Sandeep Vaishnavi M.D., Ph.D. and Vani Rao MBBS, M.D.

The Traumatized Brain

The Traumatized Brain

Surviving and thriving after brain injury

Posted Aug 31, 2015

Our society has become more aware of the consequences of traumatic brain injury (TBI).  For example, we are less likely to be dismissive of brain injuries in sports – while we may have thought such hits as harmless in the past (“having one’s bell rung,” a ding to the head, or even a symptom of manliness and growing up) – we are less likely to do so now.  We may be more likely now to understand intuitively that having the brain hit can’t be good.  Still, though, there are aspects of brain injury that are not well-known.  We hope to clarify these aspects of TBI and focus on potential long-term consequences of brain injury, such as mood changes, personality changes, and trouble with attention and memory, in this new blog.

We should start by defining TBI.  While it may seem obvious what a brain injury, it turns out that it’s actually not that clear, particularly with mild injuries.  There are a number of definitions of TBI, but one of the best definitions is also the simplest:  a traumatic brain injury is any injury where the person sustains a physical trauma to the brain and experiences a feeling of being  dazed or confused, even for a moment.  Of course, TBIs can lead to loss of consciousness or even coma, but at the mild end, you may only notice feeling momentarily disoriented and dazed. 

TBIs can be divided into mild, moderate, and severe categories.  Mild TBIs are actually the most common type, with around 70% of the total number of TBIs.  Mild TBIs (also known as concussions) are what we may be most familiar with and what we have referred to earlier, such as injuries while tackling in football, or heading the ball in soccer, or getting hit by a puck in hockey.  Car accidents resulting in rapid back and forth movement of the head with or even without the head striking against an object may also often lead to mild TBIs.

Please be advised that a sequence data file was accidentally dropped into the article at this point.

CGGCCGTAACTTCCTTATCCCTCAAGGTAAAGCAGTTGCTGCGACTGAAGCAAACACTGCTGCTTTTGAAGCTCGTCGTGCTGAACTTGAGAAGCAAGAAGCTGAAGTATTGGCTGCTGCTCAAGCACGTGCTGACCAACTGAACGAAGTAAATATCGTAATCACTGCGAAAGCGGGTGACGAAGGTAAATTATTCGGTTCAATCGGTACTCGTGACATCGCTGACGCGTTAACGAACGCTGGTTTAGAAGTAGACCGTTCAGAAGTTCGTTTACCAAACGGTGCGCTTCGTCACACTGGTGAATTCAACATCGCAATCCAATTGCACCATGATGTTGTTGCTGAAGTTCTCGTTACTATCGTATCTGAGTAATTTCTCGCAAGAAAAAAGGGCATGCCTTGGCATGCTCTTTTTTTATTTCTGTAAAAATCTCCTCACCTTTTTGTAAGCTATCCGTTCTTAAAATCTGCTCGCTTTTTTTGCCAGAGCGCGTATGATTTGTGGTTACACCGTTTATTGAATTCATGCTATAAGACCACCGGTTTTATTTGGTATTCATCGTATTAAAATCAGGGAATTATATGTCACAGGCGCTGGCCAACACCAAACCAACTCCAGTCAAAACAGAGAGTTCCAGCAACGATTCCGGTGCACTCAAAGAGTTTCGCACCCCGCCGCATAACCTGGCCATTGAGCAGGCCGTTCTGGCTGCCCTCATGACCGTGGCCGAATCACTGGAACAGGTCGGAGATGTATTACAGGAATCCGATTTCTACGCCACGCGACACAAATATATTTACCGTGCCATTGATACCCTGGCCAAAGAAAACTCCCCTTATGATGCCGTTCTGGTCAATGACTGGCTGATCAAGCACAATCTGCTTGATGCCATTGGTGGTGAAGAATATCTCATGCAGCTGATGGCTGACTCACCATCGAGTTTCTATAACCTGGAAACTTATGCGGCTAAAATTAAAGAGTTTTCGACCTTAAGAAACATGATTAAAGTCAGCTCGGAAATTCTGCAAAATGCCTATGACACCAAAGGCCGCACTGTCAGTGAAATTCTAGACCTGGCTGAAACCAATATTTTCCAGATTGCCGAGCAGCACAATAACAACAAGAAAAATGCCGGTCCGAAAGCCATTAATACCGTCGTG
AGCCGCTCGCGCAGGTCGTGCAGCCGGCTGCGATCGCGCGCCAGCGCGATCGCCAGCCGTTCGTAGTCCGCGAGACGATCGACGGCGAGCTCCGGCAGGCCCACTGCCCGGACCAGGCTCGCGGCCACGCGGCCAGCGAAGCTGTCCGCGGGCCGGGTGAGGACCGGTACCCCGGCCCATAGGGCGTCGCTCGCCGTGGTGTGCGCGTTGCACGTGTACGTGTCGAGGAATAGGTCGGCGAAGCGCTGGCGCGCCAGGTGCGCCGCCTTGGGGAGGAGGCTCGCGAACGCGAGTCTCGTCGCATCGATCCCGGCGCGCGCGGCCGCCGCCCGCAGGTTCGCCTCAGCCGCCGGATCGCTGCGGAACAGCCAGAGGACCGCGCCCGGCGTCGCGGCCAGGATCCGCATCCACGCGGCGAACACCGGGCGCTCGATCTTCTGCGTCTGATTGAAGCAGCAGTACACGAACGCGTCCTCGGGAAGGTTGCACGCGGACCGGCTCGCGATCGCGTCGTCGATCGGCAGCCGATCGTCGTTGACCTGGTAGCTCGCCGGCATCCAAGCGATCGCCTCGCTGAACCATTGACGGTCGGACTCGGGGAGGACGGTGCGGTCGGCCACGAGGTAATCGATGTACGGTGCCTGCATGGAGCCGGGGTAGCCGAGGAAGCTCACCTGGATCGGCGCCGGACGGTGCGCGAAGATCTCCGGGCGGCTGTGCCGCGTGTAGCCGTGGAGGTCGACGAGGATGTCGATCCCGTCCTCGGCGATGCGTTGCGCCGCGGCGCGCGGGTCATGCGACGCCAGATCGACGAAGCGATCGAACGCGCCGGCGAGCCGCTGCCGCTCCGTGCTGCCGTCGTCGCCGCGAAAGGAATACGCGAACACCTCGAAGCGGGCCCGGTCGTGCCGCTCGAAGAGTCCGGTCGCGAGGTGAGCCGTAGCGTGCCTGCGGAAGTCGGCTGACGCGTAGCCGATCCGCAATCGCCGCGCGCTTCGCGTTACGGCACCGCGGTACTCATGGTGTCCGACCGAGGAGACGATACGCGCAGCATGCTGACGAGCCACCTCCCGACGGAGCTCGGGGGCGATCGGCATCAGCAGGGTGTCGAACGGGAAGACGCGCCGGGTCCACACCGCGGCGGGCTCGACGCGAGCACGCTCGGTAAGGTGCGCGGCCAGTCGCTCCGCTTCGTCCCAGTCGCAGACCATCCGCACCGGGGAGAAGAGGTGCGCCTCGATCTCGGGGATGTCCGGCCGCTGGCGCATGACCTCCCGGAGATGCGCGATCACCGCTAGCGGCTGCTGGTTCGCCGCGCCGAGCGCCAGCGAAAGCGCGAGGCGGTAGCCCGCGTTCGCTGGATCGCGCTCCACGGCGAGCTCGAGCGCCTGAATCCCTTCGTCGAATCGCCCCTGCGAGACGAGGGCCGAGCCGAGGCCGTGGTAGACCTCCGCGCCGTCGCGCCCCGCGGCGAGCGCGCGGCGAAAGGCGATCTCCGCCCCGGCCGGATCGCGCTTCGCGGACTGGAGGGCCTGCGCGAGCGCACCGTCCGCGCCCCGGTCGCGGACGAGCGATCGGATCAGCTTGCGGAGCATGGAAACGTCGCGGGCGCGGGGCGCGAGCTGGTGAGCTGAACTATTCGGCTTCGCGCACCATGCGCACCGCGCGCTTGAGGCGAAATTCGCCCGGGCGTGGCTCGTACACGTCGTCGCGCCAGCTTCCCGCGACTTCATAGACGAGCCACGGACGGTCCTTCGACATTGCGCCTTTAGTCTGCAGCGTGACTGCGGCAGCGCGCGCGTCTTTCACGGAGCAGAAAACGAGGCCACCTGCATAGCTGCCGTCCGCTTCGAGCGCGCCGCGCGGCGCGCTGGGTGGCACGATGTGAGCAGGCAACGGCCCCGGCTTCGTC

Moderate and severe TBIs are defined by the length of time before new memories can be made (technically called “posttraumatic amnesia”) and how long there is loss of consciousness.  The longer the loss of consciousness and posttraumatic amnesia, the more severe the brain injury is.    Major car accidents, falls, battlefield injuries, or any other incident where there is a major impact to the brain can lead to moderate to severe TBIs.

There are major issues to deal with immediately after a TBI, especially a moderate to severe injury.  These can include coming out of a coma, taking medications to treat or prevent seizures, and making sure there is no bleeding in the brain.  Over the longer term, though, the issues that need to be worked on are often things like mood changes (depression, irritability), behavior changes, and trouble with focus and distractibility and memory.  People may feel that they are slower in terms of thinking and making decisions.  These kinds of longer term issues are often not well-appreciated yet by the general public. 

We hope to use this blog to help explain these kinds of symptoms, to help you to understand why certain mood and behavioral consequences occur after TBI, and to offer some advice on what to do to help resolve these problems.  We want to help people understand the importance of being cognizant of TBIs and point out TBI-related issues in the public sphere and in current events.  We hope you take this journey with us!

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